Draw guests in

If you’re a marketer or a restaurant owner, you know your restaurant’s content strategy is crucial to marketing your offering effectively. Here’s a handy guide to creating and using quality content to promote your restaurant business online.

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1. Write for your audience

Before you start writing, you need to know who you’re talking to—i.e. who your target audience is. If you’ve been established for a long time, you should know your main demographic well, however if you are just starting out, there are a few points to consider.

Think about where you’re located, your price points, and your business model. This should give you an idea of who you should be appealing to. You can also enable demographics and interests on Google Analytics to see who is engaging with your website.

Once you understand your restaurant’s core target audience, you need to make sure your content’s tone, voice, and imagery reflects this. Using colloquial, exaggerated language might not be right for a 5-star, black tie restaurant in the city, but may work very well for a relaxed, local fast casual.

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2. Perform effective keyword research

In order to gain an organic audience moving forwards, you’ll want to have an effective keyword strategy as part of your overall content marketing strategy. To do this effectively, it will need to involve the usage of some industry recognized tools. However, if you don’t have the budget to pay for these, there are other ways you can identify some target keywords.

Google Ads’ Keyword Planner is by far the favorite free keyword research tool, not only for keywords themselves, but for competition levels as well. Alongside this, you can also make use of Google Autosuggest and related searches at the bottom of the search engine results pages. This often gives you some ideas for what to write about. The key to good keyword research is finding a niche with ‘longer-tail’ keywords—you want to answer questions and provide great, useful content.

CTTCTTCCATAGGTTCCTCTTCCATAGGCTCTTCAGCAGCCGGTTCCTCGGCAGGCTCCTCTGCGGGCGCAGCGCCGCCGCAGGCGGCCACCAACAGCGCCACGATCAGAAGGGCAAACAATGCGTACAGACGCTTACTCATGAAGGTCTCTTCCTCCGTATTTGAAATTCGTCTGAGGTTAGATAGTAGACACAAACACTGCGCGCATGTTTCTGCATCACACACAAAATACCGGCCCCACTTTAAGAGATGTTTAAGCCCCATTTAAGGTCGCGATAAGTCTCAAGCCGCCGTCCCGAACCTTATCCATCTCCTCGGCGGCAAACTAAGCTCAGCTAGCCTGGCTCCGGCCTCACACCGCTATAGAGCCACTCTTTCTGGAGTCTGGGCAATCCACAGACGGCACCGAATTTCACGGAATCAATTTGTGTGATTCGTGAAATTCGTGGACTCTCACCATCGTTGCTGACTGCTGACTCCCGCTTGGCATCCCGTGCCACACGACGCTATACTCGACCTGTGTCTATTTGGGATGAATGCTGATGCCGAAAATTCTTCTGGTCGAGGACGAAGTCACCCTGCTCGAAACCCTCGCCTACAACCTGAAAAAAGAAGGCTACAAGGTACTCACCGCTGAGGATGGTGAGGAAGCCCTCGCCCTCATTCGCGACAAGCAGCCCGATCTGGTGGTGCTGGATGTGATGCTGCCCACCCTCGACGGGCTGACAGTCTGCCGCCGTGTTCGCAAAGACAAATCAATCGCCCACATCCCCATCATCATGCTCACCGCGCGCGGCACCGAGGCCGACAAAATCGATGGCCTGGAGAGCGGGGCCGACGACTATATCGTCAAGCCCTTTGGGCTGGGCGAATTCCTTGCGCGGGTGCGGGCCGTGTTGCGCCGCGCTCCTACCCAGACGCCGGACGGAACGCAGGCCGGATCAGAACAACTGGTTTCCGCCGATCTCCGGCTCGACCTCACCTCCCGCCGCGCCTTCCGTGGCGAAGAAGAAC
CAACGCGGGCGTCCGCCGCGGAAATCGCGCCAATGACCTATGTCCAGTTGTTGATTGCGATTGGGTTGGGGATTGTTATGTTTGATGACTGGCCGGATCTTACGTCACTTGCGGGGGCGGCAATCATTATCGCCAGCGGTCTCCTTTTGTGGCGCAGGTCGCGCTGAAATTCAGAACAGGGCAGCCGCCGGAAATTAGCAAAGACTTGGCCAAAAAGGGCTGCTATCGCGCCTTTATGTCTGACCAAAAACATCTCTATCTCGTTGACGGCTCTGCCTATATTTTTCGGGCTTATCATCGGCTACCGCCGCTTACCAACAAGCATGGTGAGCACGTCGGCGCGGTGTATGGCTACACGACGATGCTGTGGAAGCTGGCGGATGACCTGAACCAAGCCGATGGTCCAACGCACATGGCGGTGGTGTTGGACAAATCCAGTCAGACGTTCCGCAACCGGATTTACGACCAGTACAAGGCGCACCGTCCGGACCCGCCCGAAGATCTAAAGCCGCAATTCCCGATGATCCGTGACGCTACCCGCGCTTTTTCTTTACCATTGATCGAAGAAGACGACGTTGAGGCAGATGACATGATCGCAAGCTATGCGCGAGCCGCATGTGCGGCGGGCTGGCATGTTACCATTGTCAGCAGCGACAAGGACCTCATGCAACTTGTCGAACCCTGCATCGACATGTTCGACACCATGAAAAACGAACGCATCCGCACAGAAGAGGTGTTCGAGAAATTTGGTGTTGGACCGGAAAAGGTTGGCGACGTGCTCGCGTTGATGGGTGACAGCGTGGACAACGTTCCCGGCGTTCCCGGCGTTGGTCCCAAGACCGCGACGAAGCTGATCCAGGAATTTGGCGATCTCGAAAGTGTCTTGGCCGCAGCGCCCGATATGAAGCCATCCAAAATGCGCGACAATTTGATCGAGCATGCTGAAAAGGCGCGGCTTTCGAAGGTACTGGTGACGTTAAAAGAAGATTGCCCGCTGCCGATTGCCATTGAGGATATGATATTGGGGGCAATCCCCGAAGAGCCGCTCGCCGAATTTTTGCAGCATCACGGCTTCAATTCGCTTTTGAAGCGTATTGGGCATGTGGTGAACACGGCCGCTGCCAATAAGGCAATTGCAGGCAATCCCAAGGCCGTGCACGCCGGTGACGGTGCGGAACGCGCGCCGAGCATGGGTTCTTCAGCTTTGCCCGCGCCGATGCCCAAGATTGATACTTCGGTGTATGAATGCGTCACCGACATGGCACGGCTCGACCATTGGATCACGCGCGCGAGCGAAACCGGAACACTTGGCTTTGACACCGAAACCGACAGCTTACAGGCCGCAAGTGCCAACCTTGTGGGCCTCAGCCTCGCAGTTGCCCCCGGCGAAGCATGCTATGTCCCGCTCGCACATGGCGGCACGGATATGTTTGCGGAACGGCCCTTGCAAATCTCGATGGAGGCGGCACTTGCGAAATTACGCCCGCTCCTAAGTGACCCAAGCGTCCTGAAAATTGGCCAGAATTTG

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3. Create a content calendar

By creating and maintaining a content calendar, you can make sure your content is working in line with different seasons, holidays, and days of note. This means your content remains fresh and on trend for you to outreach via social, email and online.

This is particularly important for promotion on social channels, as you can use trending, seasonal hashtags and make note of unique, food and drink awareness day trends (e.g National Grilled Cheese Sandwich Day).

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4. Measure the success of previous content

In order to create great content for your restaurant online, you need to be able to analyze the success of your previous content. If you aren’t listening or paying attention to what your customers engage with on your site, how can you replicate this in the future? Google Analytics is the best tool for the job here.

Pay close attention to your users’ behavior on site—look at bounce rate, average time on site and, where they are landing and leaving.

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5. Think about the buying cycle

It is important to keep the different stages of the buying cycle in mind when writing content for your site. Of course, the end goal will be to get table bookings or visits, but there are many other stages you can target your content at. For instance, during the investigative stage.

This stage is invaluable when it comes to increasing awareness about your restaurant. People want to know about new menus … how you cater to specific dietary requirements etc. For instance, you may have launched a new vegan menu—you can target your content at the customer researching nearby places that serve vegan dishes.

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6. Local content is your friend

As a restaurant, local SEO is crucial in order to gain visibility to your target audience. Part of what makes local SEO so powerful is effective local content marketing.

Local content differs from other content in that it focuses on a specific location. By creating informative local guides, infographics or blog posts that focus on the local area your restaurant is based in, you are more likely to reach those in the local area.

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7. Think bigger than blog posts

Producing content doesn’t just mean endless blog posts. Switch up your content types and keep your audience engaged. Posting case studies and testimonials allows you to showcase your happy customers and highlights the positive experiences others have had at your restaurant.

If you have access to a designer, why not try creating video content? After all, what better way to showcase your new summer cocktails or sharing boards? Eye-catching, easy to digest visuals are likely to go down better than a block of writing and an image.

Once you understand your audience, have a solid keyword strategy behind you, and start carefully planning your content to reach your audience at the right time, your restaurant will start to reap the benefits of an effective content strategy in no time.

Sarah Richards is a professional writer and a regular contributor to Essay Writing Service UK’s blog and various business publications. If you’re interested in getting in touch with Sarah, you can find her on Twitter.

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